Thursday, June 07, 2007

evolution: topic of GOP debate

believe it or not, there are people running for the highest office of this country that don't believe in mankind's second most successful scientific theory:

from the recent GOP debate:

...The issue of evolution once again surfaced when Huckabee was asked if he believes the biblical "story of creation." During the last debate, Huckabee, Brownback and U.S. Rep. Tom Tancredo all raised their hands, signifying they didn't believe in evolutionary theory. During the third debate, Huckabee at first said the question was unfair, because if elected president he wouldn't be writing science curriculum.

"But you’ve raised the question, so let me answer it. 'In the beginning, God created the heavens and the Earth.' To me it’s pretty simple -- a person either believes that God created this process or believes that it was an accident and that it just happened all on its own," Huckabee said. "... I believe there is a God who was active in the creation process. Now, how did He do it, and when did He do it, and how long did He take? I don’t honestly know, and I don’t think knowing that would make me a better or a worse president.

"... [I]f I’m selected as president of this country, [Americans will] have one who believes in those words that God did create. And as the words of Martin Luther, 'Here I stand. I can do no other.' And I will not take that back."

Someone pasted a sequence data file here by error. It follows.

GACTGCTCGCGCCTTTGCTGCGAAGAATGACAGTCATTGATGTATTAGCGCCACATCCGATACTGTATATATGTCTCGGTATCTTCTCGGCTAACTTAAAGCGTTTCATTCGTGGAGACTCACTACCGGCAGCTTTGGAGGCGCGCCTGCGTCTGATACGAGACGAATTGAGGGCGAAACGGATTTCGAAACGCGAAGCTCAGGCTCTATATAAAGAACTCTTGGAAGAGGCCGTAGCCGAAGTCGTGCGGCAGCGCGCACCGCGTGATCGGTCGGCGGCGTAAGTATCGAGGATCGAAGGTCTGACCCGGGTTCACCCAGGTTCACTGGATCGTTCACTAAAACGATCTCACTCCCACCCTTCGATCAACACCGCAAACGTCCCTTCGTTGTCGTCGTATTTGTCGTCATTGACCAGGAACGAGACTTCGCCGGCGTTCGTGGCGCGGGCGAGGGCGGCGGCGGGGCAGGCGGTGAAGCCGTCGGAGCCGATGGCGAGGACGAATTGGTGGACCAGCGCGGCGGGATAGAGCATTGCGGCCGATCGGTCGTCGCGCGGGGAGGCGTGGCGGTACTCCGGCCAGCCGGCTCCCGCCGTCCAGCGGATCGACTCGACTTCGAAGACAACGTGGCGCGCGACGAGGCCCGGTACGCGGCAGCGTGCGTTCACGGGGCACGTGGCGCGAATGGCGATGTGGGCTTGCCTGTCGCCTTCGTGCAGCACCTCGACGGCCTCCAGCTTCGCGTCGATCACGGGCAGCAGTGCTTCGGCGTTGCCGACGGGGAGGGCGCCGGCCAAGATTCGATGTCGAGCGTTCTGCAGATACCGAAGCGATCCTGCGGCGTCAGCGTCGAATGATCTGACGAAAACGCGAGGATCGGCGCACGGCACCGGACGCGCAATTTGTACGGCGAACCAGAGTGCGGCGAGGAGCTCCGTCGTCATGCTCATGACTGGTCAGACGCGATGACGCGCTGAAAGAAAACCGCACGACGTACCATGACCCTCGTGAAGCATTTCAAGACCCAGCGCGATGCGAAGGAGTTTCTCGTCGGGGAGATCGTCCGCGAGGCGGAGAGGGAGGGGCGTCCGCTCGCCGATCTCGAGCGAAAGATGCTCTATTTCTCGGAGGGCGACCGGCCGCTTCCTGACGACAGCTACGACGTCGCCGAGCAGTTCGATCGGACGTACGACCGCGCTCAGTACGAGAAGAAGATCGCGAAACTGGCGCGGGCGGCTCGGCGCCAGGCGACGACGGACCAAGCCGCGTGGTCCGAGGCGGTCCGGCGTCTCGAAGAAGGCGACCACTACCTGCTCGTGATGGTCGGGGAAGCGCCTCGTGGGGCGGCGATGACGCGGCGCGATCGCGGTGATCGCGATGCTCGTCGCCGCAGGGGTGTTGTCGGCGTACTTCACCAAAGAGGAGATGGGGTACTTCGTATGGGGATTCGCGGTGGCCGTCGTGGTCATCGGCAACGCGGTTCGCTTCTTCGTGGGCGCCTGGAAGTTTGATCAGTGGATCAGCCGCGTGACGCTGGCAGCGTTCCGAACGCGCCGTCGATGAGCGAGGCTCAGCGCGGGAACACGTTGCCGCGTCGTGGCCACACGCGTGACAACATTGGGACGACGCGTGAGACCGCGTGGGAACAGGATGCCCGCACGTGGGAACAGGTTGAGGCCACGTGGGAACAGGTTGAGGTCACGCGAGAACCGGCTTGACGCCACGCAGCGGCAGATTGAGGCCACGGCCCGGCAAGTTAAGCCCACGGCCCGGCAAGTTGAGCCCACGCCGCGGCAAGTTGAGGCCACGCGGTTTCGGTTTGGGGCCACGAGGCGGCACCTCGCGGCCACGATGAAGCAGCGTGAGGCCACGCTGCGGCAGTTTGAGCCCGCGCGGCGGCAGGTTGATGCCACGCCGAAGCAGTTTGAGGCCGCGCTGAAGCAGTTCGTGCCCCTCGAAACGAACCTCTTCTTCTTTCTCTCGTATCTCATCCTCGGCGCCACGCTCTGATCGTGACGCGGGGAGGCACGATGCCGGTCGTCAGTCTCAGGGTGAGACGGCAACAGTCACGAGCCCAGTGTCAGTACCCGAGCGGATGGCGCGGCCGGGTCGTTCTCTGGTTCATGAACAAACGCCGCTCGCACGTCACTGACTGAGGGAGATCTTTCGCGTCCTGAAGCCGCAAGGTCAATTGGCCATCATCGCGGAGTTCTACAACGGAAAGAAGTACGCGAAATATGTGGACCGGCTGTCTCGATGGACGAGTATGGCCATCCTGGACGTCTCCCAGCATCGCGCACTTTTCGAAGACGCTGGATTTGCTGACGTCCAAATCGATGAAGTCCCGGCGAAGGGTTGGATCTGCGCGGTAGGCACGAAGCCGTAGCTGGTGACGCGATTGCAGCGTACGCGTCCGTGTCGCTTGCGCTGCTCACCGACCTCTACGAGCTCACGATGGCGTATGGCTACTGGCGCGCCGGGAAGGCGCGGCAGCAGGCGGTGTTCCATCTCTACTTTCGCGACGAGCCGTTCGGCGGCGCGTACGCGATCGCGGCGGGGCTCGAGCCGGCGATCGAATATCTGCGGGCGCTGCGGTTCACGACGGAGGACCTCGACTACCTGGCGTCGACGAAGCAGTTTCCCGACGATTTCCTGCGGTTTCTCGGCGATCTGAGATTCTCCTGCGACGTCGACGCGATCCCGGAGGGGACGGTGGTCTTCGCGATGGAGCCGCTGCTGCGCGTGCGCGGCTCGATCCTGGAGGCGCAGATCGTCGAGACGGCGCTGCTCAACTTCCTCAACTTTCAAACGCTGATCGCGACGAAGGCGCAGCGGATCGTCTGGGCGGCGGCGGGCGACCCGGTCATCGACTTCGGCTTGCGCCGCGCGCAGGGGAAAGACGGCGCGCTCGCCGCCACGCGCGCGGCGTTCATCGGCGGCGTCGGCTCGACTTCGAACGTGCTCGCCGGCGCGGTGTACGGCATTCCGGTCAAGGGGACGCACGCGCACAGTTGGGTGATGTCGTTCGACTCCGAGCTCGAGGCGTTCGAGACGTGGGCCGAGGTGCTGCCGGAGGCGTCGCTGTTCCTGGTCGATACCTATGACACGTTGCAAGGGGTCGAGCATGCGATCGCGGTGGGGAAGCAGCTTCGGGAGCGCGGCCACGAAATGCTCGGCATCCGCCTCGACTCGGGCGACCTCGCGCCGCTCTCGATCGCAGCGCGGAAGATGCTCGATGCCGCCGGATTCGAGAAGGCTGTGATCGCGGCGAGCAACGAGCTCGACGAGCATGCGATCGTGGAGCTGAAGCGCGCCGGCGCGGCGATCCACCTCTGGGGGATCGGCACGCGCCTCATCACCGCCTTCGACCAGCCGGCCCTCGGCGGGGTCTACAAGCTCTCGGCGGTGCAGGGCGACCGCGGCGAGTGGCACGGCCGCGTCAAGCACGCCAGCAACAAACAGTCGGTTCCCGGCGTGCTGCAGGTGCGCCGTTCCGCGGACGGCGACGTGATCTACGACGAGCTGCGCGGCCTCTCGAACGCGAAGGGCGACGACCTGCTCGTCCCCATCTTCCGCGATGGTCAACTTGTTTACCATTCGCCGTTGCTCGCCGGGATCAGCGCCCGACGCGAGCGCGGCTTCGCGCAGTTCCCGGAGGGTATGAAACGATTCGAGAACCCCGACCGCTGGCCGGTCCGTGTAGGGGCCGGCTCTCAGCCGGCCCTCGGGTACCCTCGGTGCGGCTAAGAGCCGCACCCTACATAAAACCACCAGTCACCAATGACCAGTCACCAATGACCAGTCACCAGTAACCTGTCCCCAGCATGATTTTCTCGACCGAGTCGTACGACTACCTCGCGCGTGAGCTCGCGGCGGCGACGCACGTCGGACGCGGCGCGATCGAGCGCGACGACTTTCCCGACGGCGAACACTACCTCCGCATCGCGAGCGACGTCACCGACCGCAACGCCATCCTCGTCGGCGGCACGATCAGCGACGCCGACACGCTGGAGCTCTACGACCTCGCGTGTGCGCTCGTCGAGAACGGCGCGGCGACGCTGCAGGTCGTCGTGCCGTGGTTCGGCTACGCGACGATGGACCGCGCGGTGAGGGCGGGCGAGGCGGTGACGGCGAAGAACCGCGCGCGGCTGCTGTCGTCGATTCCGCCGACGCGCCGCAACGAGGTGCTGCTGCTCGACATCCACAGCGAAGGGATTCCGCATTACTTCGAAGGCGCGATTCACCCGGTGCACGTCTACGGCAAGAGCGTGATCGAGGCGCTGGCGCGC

Following a follow-up question, Huckabee said, "... if anybody wants to believe that they are the descendants of a primate, they are certainly welcome to."

Brownback gave his thoughts on man's origins by citing the 11th-century Archbishop of Canterbury Anselm's famous phrase, "faith seeking reason." The debate was held at Saint Anselm College.

"One of the problems we have with our society today is that we put faith and science at odds with each other," Brownback said. "They aren’t at odds with each other. If they are, check your faith or check your science."

McCain, who during the last debate said he believed God guided evolution, said the teaching of creationism in schools is "up to the school districts."

"But I think that every American should be exposed to all theories," he said. "But I can’t say it more eloquently than Pastor Huckabee -- Gov. Huckabee just did, and I admire his description, because I hold that view. The point is that [during] the time before time, there’s no doubt in my mind that the hand of God was in what we are today."

...i don't know what the democrats are doing, but i only hope they are plotting some way in which they can somehow force these idiots to watch the southpark double episode on the teaching of evolution. this is a one of their very best, a veritable tour-de-force, with richard dawkins getting off with the 'evolution is nonsense' sex-change teacher, who is shown being given it to from behind from dawkins, screaming "yeah, baby, pound my monkey butt-hole!"

No comments: